Work 'til You Drop: Is that such a bad idea?
Social Security is slated to run out of money in 2033, three years earlier than expected. So maybe it's time for politicians to stop pandering when it comes to shoring up the system and instead rethink the retirement entitlement altogether.
Maybe we just need to look back at our history.
In the early 1900s, nearly 80 percent of Americans over the age of 65 had a job. Dora Costa, an economic historian at UCLA, says people stopped working only if they were no longer physically able to. They expected to work as long as they lived.
Is that really such a terrible idea?
Look at our labor force. It's changed dramatically since Social Security was enacted in 1935. Most of us are no longer spending our time working on farms or in heavy labor. Most of us are retiring from office jobs. Should we really be funding retirement at 65 just so we can live a life of leisure for the next 15, 20, or 25 years? Some financial advisers are even suggesting that when planning for retirement, we plan to live to 100, or at least another 30 years.
Aging just isn't what it used to be. Carroll O'Connor was only 47 when All in the Family premiered -- younger than Brad Pitt. And look at Mitt Romney. He's 65; he's fit, and he surfs. While wealthy, he's hardly an outlier. The majority of us aren't sitting in rockers in our 60s. We're physically active -- playing tennis and golf, hiking, traveling. We're living longer, healthier lives than ever before.
It should be good news that we're living longer, but with an entire nation set to be on the government dole in their later years, it's not good news at all. Right now, we spend more on Social Security than on national defense. And with baby-boomers retiring and living longer than ever, it's only going to get worse.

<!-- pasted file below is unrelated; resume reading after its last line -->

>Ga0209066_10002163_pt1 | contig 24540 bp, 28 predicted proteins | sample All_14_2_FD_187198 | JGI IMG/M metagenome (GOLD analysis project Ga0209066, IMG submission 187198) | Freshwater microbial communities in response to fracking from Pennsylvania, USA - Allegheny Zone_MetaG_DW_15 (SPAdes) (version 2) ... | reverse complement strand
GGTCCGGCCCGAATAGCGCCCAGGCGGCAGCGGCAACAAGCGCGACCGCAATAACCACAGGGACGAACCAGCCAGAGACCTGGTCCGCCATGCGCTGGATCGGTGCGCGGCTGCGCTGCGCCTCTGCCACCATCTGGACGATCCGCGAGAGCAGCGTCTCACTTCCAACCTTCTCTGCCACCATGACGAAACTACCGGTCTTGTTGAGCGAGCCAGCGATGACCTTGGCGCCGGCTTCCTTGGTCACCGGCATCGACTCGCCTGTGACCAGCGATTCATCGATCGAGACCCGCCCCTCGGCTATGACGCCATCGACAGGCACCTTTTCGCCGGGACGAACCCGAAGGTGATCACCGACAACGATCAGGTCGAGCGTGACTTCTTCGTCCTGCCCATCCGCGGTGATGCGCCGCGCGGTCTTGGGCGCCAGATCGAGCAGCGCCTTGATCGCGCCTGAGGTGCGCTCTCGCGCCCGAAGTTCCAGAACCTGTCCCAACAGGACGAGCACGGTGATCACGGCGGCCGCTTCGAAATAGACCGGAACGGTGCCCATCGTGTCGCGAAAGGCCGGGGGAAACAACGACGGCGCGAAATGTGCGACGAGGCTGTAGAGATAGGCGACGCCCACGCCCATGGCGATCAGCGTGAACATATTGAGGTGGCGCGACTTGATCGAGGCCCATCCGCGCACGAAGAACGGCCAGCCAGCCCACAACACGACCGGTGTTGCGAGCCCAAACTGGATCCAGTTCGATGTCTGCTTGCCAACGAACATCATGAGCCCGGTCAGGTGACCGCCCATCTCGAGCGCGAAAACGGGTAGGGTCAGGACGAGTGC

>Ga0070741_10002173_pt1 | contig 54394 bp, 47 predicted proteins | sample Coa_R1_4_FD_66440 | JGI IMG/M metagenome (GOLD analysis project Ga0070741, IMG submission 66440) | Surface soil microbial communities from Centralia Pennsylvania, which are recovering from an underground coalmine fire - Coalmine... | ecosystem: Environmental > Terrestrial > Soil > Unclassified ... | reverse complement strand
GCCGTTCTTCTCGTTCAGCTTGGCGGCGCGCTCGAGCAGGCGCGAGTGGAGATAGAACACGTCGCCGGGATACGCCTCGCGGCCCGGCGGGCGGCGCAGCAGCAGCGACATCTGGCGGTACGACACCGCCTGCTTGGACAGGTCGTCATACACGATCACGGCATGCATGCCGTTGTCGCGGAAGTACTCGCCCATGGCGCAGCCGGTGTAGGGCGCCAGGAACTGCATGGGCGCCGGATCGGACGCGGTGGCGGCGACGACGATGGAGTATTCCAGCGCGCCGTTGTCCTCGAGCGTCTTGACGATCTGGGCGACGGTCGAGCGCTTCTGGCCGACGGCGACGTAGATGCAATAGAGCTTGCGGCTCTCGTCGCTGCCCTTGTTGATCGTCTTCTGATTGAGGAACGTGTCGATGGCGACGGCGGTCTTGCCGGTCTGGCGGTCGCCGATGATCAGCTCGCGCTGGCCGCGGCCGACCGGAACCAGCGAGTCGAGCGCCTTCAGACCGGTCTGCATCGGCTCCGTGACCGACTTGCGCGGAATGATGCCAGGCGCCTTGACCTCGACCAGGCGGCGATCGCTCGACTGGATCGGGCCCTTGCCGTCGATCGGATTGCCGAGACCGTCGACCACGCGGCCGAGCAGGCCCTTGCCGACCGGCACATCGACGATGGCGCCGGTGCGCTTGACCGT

In fact, the International Monetary Fund recently warned that retirement costs are rising faster than expected. Worldwide, people are living an average of three years longer than anticipated -- in the U.S., it's up to eight years -- and government pensions aren't equipped to handle it.
When the government first started sending out Social Security checks in 1940, the average lifespan was 63 years. Today, it's 79. Our unexpected longevity has already added another $3.2 trillion to our overburdened Medicare and Social Security systems. And it's expected that our lifespans will increase another four years by 2050.
The first monthly Social Security check was sent to Ida May Fuller on January 31, 1940. She paid a total of $24.75 into the system. Her first check was for $22.54. After her second check, she'd already received more than she ever contributed. She lived to be 100 and collected $22,888.
That scenario is playing itself out, in smaller ways, over and over again all across the country. We're often paying out more in benefits than we're putting in, causing our budget deficit to balloon in an unsustainable manner.
Politicians have been warning us for years about the impending collapse of Social Security, but with millions of people relying on it, tackling the problem in any truly meaningful way is unpopular at best. There have long been calls to raise the retirement age and increase taxes in order to fund the system. Rep. Paul Ryan has called for partially privatizing Social Security and Medicare for those under 55 and raising the retirement age to 70.
But is that enough?
Our society has changed drastically over the seven-plus decades since Social Security was introduced. Maybe our thinking about it should, too.